Tag Archives: poetry by Angel Chaparro Sainz

Pulling Off Spring by Ángel Chaparro Sainz

I grew up watching mountains as a promise.
A father wasted by the eternal fire on the shop’s furnace.
A mother whose mother was mother on loan.
Loving slopes. I grew up thinking that nature was trees
In a park.
Sometimes I drive my car far,
Pull off
Somewhere out of this urban ocean
And fantasize
That I am diving into wild.
But the wildest here is how we harvested concrete.
This pawn shop of natural spirits:
Landscape framed by the fast windows of the subway.
Today gave birth to another windy spring.
Does it matter anymore?
I sit neat in a terrace just to watch people come and go.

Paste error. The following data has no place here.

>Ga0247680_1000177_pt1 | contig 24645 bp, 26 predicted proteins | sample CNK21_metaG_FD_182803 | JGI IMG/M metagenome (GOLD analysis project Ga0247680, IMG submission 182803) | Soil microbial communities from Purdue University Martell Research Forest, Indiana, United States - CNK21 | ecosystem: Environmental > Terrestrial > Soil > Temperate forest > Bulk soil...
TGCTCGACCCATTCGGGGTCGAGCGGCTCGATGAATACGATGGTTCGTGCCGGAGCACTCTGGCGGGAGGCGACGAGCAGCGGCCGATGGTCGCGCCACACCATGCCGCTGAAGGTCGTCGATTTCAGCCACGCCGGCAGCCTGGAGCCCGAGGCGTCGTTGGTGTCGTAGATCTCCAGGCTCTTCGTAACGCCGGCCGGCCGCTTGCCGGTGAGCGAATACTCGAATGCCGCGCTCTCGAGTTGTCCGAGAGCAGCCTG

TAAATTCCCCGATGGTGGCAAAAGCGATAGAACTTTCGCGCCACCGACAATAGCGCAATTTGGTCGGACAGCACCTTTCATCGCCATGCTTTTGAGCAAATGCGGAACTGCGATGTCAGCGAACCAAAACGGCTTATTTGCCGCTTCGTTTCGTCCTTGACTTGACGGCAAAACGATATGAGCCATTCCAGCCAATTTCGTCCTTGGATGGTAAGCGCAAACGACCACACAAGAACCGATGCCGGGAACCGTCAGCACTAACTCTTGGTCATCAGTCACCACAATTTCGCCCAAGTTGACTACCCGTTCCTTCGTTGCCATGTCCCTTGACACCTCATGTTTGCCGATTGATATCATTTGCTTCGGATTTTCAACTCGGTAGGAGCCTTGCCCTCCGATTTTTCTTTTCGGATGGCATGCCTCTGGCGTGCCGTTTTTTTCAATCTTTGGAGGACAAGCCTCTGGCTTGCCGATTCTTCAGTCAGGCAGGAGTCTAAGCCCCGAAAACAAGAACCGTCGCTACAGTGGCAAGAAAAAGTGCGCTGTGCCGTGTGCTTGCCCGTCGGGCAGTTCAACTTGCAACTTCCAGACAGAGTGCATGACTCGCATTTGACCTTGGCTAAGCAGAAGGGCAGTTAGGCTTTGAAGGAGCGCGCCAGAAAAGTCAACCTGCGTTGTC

Rain left the asphalt clean and pleased
And I marvel at the flowers planted on the windowsills.
This is it.
Me?
This is him.
Springy boy dotting his landscape with promises of new horizons,
Achievable paradise
Where cars are grassy, buildings leafy and people flowery.
Meanwhile,
Daisies keep blooming upon manhole covers
And I still have hopes.
Spring in cities is rolling down the window
To pursue
The miracle of sight.
Nice rhythm while life cheers up the prosaic tragedies
Of common men like me.
I guess I look stupid sitting in this park,
Alone,
staring at that kid,
Knees deep,
When he caresses daisies before he takes them to his mouth
And sips
The gentle bread of time that he will store in mind
For days to come
When spring is done and darkness catches his breath.

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To see Ángel’s other entry and his bio, go here.

*Competition entry*